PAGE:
A growing number of businesses are building out on top of the Amazon platform. A couple of interesting discussions of this trend are noted here, one which draws comparisons to Google, the other with eBay. An article in MIT Technology Review:

While companies such as Google and Microsoft are also experimenting with the idea of letting outsiders tap into their databases and use their content in unpredictable ways (see "What's Next for Google?"), none is proceeding more aggressively than Amazon. The company has, in essence, outsourced much of its R&D, and a growing portion of its actual sales, to an army of thousands of software developers, who apparently enjoy nothing more than finding creative new ways to give Web surfers access to Amazon merchandise--and earning a few bucks in the process. The result: a syndicate of mini-Amazons operating at very little cost to Amazon itself and capturing customers who might otherwise have gone elsewhere. It's as if Starbucks were to recruit 50,000 of its most loyal caffeine addicts to strap urns of coffee to their backs each morning and, for a small commission, spend the day dispensing the elixir to their officemates.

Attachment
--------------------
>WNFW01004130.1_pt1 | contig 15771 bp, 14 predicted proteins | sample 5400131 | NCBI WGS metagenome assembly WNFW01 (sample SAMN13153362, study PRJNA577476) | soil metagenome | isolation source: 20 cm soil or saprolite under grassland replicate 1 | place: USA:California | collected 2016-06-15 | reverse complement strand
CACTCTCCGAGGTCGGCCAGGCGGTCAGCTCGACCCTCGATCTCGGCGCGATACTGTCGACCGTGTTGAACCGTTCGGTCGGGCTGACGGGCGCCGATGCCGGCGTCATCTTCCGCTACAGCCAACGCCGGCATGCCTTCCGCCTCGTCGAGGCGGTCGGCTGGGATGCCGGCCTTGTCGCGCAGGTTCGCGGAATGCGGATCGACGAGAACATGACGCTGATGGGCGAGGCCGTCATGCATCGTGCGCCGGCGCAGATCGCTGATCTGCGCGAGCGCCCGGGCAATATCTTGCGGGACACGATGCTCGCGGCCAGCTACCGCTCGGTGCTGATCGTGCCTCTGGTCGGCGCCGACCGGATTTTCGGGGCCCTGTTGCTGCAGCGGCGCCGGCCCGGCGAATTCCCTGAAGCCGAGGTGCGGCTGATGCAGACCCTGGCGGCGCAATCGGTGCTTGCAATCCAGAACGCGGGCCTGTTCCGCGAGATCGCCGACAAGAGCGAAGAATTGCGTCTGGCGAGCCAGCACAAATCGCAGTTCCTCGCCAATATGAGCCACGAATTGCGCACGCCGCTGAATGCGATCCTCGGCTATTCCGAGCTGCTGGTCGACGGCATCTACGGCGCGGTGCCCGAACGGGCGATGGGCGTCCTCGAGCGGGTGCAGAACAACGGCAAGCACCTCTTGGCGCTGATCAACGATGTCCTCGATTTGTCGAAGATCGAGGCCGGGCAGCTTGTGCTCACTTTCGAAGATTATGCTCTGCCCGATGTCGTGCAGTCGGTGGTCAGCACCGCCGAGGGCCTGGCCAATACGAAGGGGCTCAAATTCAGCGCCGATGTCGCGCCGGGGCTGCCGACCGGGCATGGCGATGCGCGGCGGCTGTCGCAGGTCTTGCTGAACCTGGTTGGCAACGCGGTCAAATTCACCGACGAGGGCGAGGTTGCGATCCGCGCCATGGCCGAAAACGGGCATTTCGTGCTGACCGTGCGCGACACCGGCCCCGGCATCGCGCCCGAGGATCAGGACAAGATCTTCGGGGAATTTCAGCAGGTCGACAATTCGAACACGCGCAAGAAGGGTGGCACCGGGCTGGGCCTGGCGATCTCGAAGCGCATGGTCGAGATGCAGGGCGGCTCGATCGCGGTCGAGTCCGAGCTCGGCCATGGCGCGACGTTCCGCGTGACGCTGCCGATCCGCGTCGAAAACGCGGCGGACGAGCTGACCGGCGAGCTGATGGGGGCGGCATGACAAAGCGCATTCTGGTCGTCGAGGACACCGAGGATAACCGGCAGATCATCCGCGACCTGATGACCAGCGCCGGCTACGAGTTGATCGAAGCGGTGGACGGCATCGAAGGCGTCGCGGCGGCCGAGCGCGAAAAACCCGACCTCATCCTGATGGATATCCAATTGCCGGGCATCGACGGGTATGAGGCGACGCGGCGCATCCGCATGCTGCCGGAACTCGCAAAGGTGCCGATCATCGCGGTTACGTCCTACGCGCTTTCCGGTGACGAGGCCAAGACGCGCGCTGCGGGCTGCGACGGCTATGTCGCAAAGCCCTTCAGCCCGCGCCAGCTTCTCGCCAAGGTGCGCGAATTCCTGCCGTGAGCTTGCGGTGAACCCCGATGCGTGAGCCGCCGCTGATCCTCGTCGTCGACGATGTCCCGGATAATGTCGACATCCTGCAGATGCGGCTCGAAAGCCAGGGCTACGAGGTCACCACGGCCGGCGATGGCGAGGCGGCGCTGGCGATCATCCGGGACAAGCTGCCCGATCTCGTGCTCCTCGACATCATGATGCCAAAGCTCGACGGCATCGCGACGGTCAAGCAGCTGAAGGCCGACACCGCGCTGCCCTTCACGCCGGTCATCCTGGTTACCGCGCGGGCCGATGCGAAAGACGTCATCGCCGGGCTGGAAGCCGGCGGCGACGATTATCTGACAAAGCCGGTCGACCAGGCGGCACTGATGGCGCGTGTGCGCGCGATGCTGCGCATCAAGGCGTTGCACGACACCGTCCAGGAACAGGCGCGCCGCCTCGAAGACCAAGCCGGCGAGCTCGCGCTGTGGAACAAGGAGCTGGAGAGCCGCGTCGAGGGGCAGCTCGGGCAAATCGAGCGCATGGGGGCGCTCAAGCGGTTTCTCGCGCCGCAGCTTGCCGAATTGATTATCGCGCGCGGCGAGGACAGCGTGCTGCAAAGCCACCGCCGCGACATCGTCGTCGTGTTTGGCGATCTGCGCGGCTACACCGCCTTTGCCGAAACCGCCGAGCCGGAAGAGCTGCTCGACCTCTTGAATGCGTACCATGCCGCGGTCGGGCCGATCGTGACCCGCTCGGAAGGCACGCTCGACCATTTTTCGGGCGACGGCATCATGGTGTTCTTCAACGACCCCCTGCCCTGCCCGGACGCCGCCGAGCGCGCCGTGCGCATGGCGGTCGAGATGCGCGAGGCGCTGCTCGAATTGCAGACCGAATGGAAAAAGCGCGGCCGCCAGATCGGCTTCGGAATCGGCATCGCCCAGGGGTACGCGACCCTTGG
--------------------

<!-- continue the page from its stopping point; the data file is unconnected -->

By November 2004, the number of developers participating in Amazon Web Services had grown to 65,000. To keep up with their demands, the company has kept updating its APIs to open up more types of product information and more functions, such as wish lists and advanced searches. How many purchases originate each day with Amazon's growing web of syndicated storefronts? The company won't say, but experts have estimated that sites using the company's Web services send 10 million requests a day to Amazon's servers. [Welcome to Technology Review]
Web Services Pipeline compares eBay and Amazon:
Regardless of whether out-and-out convergence ever happens, a greater degree of interoperability may not be out of the question. There is a host of similarities between Amazon's and eBay's approaches: both depend on affiliates or merchant partners to make the business grow; both platforms require independent software developers to build merchant applications; both (according to Clark) are converting internal technology infrastructure to service-oriented architectures (SOAs); and both use Web services standards to open their platforms to outside developers. [Web Services Pipeline | eBay And Amazon: Dueling Technology Platforms Vie To Be The Center For Online Shopping]

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